Sprinkles from the Left

⏰🚀 Ready, Set, Go: These opinions take 1.68 minutes to read.

Sha’Carri Richardson and other athletes who use cannabis should be allowed to compete. Professional athletes should not undergo cannabis testing in the first place. The U.S. Olympic Committee should exercise its considerable influence and have cannabis removed from the World Anti-Doping Agency’s list of prohibited substances

The Agency classifies substances as “prohibited” if they meet two of three criteria – that the substance is performance-enhancing, is a health risk to the athlete, or violates the ‘spirit of sport.’ I assert that cannabis does not meet this definition…

Some might argue that cannabis prohibitions in sports could serve an important public health role by deterring young athletes from using drugs. Data to back this assertion, however, are lacking. Many of the young athletes I work with as a doctor stop using cannabis when they anticipate being tested, and instead use at other times. In other words, drug tests change when – not if – they use substances. Conversely, I have watched many youth be harmed by being removed from activities they love because they used cannabis.

Dr. Scott Hadland, incoming head of adolescent medicine at MassGeneral Hospital for Children and Harvard Medical School. (Published in USA Today)

What’s heartbreaking is seeing Richardson explain to the public how marijuana was a way to cope with her emotional distress in the wake of her mother’s death. What’s enraging is the fact that marijuana is legal in Oregon, where the Olympic trials were held, and there’s been no indication that marijuana is a sports-enhancing drug. If anything, marijuana would decrease one’s athletic performance, because it impairs judgment and movement. The World Anti-Doping Agency has listed the substance as a danger to athletes for this reason, but penalizing athletes who need mental health support only exacerbates the problem.

The issue to focus on is more than just antiquated approaches to cannabis but also the way Black women athletes face intense scrutiny in the media. These women are put on a pedestal because of their athleticism and what they represent as symbols enduring sexism and racism, but we forget that they too are like us, experiencing moments of intense grief, private pain and occasional lapses in judgment…

Richardson has apologized and taken responsibility for her actions, vowing to never again fail a drug test, but she shouldn’t have to be sorry for anything…

We hold athletes to impossible standards of perfection because they represent to us the best of the human spirit and work ethic. It can be easy to forget that life is messy and people aren’t always performing at their best.
Richardson’s gracious acceptance of the consequences and willingness to learn show the depth of her maturity and strengthen the example she sets for young people. She is human just like us, struggling through the loss of a loved one and trying to find ways to heal.

Jireh Deng (she/they) is a 2021 summer Editorial Pages and Op-Ed intern at the Los Angeles Times

Sprinkles from the Right

⏰🚀 Ready, Set, Go: These opinions take 1.60 minutes to read.

Let’s give Sha’Carri Richardson credit for this: She owned her mistake. She owned her failed drug test.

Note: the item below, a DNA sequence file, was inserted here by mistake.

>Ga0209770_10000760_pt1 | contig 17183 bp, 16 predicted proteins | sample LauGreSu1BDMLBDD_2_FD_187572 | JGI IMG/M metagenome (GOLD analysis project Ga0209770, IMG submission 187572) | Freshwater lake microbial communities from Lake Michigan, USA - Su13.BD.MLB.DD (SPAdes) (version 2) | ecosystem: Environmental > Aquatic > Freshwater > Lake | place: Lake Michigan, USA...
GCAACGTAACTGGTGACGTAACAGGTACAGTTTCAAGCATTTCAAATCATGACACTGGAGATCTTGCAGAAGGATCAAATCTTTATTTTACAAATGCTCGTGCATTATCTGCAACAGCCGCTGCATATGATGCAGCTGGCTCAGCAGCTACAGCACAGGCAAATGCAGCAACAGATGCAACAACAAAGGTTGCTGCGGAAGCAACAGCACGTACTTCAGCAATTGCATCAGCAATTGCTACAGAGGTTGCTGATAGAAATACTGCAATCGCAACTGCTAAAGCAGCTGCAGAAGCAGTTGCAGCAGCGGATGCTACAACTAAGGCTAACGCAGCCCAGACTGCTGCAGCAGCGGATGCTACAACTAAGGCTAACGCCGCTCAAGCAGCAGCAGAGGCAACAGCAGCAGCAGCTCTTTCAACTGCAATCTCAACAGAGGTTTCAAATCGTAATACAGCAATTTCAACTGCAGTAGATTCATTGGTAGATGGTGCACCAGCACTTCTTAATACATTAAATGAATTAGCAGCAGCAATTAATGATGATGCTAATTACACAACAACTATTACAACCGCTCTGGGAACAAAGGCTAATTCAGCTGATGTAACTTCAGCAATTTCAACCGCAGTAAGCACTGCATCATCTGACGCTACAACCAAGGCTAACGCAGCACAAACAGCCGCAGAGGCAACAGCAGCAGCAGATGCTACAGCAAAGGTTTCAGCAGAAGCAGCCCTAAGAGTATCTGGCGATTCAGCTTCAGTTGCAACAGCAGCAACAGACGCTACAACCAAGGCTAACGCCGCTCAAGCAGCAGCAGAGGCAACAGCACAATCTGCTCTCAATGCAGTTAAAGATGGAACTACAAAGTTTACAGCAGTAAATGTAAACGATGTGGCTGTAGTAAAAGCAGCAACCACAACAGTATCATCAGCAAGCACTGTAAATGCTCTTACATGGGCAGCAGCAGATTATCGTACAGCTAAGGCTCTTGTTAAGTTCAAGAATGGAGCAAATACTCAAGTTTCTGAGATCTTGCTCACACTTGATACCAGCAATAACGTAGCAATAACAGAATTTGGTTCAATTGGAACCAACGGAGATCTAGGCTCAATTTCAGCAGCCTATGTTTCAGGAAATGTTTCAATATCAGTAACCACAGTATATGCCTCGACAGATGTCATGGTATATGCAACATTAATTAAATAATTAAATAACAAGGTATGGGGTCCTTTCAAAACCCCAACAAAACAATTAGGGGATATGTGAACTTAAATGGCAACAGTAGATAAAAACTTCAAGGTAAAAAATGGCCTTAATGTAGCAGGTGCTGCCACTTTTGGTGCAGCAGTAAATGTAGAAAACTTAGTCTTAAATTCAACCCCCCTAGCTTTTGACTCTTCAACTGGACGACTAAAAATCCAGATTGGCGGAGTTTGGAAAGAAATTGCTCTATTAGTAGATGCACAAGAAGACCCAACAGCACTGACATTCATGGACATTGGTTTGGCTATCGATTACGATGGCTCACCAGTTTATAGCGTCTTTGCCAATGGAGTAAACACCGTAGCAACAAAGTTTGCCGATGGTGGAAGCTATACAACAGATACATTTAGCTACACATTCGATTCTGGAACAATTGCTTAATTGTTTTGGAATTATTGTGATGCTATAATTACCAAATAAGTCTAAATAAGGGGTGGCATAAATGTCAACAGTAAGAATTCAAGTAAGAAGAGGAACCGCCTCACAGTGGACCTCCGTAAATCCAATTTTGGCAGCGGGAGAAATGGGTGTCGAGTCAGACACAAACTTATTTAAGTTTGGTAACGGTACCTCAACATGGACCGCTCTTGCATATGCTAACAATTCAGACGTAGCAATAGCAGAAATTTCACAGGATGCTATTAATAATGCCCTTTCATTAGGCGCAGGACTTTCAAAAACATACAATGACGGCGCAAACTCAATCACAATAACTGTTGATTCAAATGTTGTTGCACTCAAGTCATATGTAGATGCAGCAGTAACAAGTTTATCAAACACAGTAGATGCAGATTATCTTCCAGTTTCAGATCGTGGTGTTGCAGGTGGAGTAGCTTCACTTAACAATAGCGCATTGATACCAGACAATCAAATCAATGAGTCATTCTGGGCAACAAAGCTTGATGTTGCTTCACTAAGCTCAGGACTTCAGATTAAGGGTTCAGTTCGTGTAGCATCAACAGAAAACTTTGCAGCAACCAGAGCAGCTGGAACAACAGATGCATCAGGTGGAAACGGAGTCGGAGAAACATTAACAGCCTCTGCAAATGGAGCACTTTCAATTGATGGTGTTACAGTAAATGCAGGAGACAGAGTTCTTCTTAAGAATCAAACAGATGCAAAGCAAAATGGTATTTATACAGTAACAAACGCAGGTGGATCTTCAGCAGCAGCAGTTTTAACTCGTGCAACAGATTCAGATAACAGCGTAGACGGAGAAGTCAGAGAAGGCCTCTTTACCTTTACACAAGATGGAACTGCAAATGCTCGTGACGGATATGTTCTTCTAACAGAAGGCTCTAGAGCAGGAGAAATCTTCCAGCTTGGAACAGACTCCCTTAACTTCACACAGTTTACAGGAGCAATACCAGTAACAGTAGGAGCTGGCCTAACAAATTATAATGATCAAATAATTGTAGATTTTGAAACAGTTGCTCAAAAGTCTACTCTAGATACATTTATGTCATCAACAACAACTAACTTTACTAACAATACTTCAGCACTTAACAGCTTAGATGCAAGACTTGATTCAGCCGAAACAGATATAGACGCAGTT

She didn’t blame spiked toothpaste, a pork burrito, the Cuban mafia or an angry ex-boyfriend (as others have). She blamed … herself. Who does that these days?…

Very predictably, the media is taking issue with the IOC’s inclusion of cannabis on its list of banned substances — Oh, the unfairness of it all. It’s archaic. That’s probably true, but IOC officials don’t care. It’s their Games, their rules. And Richardson, as she clearly stated, knew the rules and broke them anyway…

Richardson has been suspended 30 days (until July 27), which means her eligibility would be restored too late for her to compete in the 100-meter dash. She would return in time to compete in the 4 x 100 relay, but USA Track has not yet announced its plans for the event.

Let’s hope she is put on the USA relay team. Given her performance in the Olympic trials and the gracious, responsible way she has handled the failed drug test, she deserves that much.

Doug Robinson, Deseret News

Another controversy arose when American sprinter and Olympic gold-medal favorite Sha’Carri Richardson tested positive for marijuana use, which she admitted. She accepted a one-month ban. This effectively eliminated her from competing in the 100-meter heats at the Olympics. There can be a debate about the rule, or if cannabis should fall under an international doping policy for the International Olympic Committee. Federal and state drug laws in the United States had nothing to do with Richardson’s suspension. Yet many in media and the left began to push the debate on decriminalization immediately. President Biden defended the suspension by stating the rules and saying that the athlete should have known to abide by them.

It got racial, inevitably. Michael Eric Dyson, a noted professor and political commentator on race, took to Twitter to say: “Smoking weed ain’t the problem. It’s weeding out the hypocrisy of a nation that started a war on drugs to justify its assault on Black folk.” His tweet continued, “What we really need is to smoke out the racism that blunts the lives of too many of our people.”…

The IOC is based out of Switzerland. The current president is German and the only American who sits on the governing board of the IOC is an African American woman. That, of course, did not stop Dyson or several other media outlets and outrage mongers from using this incident as just another racial wedge to justify their petty grievances and causes.

Stephen L. Miller has written for Heat Street and National Review Online (Published in the NY Post)